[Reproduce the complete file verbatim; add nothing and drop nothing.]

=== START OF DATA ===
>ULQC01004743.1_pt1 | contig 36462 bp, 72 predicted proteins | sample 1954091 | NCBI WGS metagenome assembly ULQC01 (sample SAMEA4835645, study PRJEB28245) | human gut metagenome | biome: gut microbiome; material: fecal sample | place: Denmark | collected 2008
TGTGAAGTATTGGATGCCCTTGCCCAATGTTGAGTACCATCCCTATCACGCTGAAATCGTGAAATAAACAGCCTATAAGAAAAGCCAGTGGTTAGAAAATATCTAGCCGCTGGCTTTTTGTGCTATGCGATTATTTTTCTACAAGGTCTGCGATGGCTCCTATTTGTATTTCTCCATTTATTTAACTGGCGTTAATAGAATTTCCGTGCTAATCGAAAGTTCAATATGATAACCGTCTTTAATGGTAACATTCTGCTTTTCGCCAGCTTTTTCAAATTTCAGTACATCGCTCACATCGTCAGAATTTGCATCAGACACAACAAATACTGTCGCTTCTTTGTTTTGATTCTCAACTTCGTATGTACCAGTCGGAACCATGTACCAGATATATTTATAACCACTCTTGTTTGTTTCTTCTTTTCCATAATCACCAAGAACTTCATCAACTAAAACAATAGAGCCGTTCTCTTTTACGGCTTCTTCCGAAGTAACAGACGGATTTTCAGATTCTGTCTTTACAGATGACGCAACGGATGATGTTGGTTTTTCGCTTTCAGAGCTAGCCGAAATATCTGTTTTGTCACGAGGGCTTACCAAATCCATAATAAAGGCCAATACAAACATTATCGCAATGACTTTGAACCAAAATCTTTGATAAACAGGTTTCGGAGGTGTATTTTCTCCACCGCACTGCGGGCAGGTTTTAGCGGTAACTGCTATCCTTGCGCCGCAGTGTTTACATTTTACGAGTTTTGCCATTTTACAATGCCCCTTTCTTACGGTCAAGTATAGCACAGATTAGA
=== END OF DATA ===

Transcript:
>ULQC01004743.1_pt1 | contig 36462 bp, 72 predicted proteins | sample 1954091 | NCBI WGS metagenome assembly ULQC01 (sample SAMEA4835645, study PRJEB28245) | human gut metagenome | biome: gut microbiome; material: fecal sample | place: Denmark | collected 2008
TGTGAAGTATTGGATGCCCTTGCCCAATGTTGAGTACCATCCCTATCACGCTGAAATCGTGAAATAAACAGCCTATAAGAAAAGCCAGTGGTTAGAAAATATCTAGCCGCTGGCTTTTTGTGCTATGCGATTATTTTTCTACAAGGTCTGCGATGGCTCCTATTTGTATTTCTCCATTTATTTAACTGGCGTTAATAGAATTTCCGTGCTAATCGAAAGTTCAATATGATAACCGTCTTTAATGGTAACATTCTGCTTTTCGCCAGCTTTTTCAAATTTCAGTACATCGCTCACATCGTCAGAATTTGCATCAGACACAACAAATACTGTCGCTTCTTTGTTTTGATTCTCAACTTCGTATGTACCAGTCGGAACCATGTACCAGATATATTTATAACCACTCTTGTTTGTTTCTTCTTTTCCATAATCACCAAGAACTTCATCAACTAAAACAATAGAGCCGTTCTCTTTTACGGCTTCTTCCGAAGTAACAGACGGATTTTCAGATTCTGTCTTTACAGATGACGCAACGGATGATGTTGGTTTTTCGCTTTCAGAGCTAGCCGAAATATCTGTTTTGTCACGAGGGCTTACCAAATCCATAATAAAGGCCAATACAAACATTATCGCAATGACTTTGAACCAAAATCTTTGATAAACAGGTTTCGGAGGTGTATTTTCTCCACCGCACTGCGGGCAGGTTTTAGCGGTAACTGCTATCCTTGCGCCGCAGTGTTTACATTTTACGAGTTTTGCCATTTTACAATGCCCCTTTCTTACGGTCAAGTATAGCACAGATTAGA